My time in England was when my life really changed. I thought I would not go back, and I didn’t. In England I met my husband, who is Russian but was already living in Boston, so I made the decision to move to Boston. We lived there for about eight years before my husband was accepted to an MBA program at UC Berkeley, and we have lived in the Bay Area ever since.

The course description that you sent us asks which national myths, beliefs and historical developments feed Putin’s anti-democratic ideology. Could you give one or two examples of that phenomenon?

To understand Russian history today it is important to understand not just Putin, because Putin is one man who ended up at the head of the country, but also to understand the attitudes, the myths, and the beliefs that either emerged on their own or were stoked specifically to advocate for certain strategies and behaviors. In the case of Russia: when the West was already undergoing enlightenment, Russia was still under the Mongol yoke. The 300-some years of Mongol rule were a huge influence on how Russians perceive themselves as a nation. They perceive themselves as being under constant threat of invasion so it’s very easy to stoke those fears and mobilize them against some kind of external threat, whether it’s real or not. And the state itself is built up as a centralized system where resources can quickly be pulled up for military purposes and it has been like that since Russia’s emergence from the Mongol conquest. There’s also the myth of the “unique path”: Russia has a unique way, very different from the West. Mostly it’s related to the Orthodox religion, which is considered to be “the right” religion, and this belief that Russian people are superior to everyone else because they have the right communications with God and they follow the actual true way. That is very present now, which is amazing to me because I grew up in an atheist state where God had been… cancelled. But those things can very quickly be pulled out of the nation’s unconscious, dusted off, and manipulated. Russia has these messianic ideas: probably like America does but in Russia they just took different shapes. Like the Communists thinking that they are changing the world for the best, that it’s the role of the Russian people to shine the torch of freedom and social justice and lead us to happiness, and that’s why we had to make all these sacrifices.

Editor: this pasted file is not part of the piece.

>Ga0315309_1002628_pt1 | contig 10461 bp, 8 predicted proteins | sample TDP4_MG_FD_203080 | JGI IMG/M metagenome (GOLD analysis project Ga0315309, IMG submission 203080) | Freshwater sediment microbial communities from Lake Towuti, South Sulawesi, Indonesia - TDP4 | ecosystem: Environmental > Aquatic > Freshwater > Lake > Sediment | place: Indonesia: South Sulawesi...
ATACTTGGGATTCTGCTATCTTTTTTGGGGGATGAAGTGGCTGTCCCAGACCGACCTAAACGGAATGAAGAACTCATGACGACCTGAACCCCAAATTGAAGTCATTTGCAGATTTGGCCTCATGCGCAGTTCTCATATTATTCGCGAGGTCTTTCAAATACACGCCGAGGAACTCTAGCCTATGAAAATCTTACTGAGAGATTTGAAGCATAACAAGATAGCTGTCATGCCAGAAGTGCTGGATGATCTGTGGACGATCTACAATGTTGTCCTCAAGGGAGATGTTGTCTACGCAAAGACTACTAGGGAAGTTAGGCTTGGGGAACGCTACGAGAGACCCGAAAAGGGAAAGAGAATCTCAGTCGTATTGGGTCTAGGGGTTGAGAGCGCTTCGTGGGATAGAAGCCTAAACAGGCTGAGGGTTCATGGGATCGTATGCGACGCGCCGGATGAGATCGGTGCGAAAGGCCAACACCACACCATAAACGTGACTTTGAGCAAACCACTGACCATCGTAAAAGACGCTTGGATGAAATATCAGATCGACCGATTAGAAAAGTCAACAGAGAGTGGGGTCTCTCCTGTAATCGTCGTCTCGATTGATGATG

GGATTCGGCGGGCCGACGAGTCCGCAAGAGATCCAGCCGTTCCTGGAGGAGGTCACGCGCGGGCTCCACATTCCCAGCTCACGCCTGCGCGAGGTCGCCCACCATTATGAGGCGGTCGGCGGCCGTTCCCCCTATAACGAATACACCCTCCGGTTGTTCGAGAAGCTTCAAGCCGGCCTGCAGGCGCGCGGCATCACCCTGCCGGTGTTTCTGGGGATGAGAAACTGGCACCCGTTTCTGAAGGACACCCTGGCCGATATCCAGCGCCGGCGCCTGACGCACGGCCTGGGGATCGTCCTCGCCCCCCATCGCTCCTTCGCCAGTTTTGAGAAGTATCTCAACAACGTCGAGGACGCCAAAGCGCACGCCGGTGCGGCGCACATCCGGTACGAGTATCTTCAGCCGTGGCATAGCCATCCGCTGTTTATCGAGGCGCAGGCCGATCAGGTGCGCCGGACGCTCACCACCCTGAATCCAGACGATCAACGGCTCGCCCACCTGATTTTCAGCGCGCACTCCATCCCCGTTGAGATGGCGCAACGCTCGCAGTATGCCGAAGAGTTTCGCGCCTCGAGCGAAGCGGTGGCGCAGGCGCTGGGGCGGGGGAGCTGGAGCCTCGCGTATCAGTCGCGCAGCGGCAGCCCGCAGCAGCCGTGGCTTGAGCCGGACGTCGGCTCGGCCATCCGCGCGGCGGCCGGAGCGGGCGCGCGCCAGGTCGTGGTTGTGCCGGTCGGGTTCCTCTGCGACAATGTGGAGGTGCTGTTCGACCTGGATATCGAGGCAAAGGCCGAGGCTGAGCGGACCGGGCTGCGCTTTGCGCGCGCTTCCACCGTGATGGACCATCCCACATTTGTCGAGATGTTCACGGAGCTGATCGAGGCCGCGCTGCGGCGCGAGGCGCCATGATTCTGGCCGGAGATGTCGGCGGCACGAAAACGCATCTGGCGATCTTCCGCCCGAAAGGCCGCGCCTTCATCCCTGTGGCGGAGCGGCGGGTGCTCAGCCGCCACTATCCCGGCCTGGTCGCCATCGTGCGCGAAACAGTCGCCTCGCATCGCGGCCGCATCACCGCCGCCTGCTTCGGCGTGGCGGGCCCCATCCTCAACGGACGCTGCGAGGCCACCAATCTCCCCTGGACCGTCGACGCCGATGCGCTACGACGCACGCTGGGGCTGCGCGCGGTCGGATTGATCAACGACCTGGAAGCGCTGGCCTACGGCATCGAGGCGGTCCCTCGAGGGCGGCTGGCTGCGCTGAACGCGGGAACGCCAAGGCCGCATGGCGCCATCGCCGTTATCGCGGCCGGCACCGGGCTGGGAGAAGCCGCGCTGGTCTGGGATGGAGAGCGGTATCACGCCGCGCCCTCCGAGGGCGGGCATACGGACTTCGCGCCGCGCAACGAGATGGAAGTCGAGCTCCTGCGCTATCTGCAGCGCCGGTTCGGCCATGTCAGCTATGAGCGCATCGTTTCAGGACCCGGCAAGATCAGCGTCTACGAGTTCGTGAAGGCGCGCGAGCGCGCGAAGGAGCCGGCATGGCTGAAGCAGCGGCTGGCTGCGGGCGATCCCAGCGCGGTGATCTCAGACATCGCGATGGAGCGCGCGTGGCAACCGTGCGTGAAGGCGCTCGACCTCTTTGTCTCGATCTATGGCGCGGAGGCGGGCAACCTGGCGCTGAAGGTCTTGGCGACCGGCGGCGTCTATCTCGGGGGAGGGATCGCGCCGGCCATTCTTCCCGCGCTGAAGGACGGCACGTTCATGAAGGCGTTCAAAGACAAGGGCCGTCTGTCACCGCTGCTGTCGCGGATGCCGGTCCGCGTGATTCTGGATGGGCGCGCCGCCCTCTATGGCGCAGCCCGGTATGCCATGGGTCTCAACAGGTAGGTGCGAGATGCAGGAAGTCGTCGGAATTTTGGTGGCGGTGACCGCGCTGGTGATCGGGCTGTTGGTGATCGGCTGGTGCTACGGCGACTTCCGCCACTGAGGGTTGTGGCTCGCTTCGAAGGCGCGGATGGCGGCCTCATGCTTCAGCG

Do you find that your background in language and literature shapes your perspective when you write about politics?

My literature studies really defined me, and I have always had a love affair with the English language. The language itself, and also the language as a means to block the reality of the Soviet Union and to escape. It opened a very different world, one where I was not constrained by the Iron Curtain, by inability to travel, so that enabled me to live in two worlds.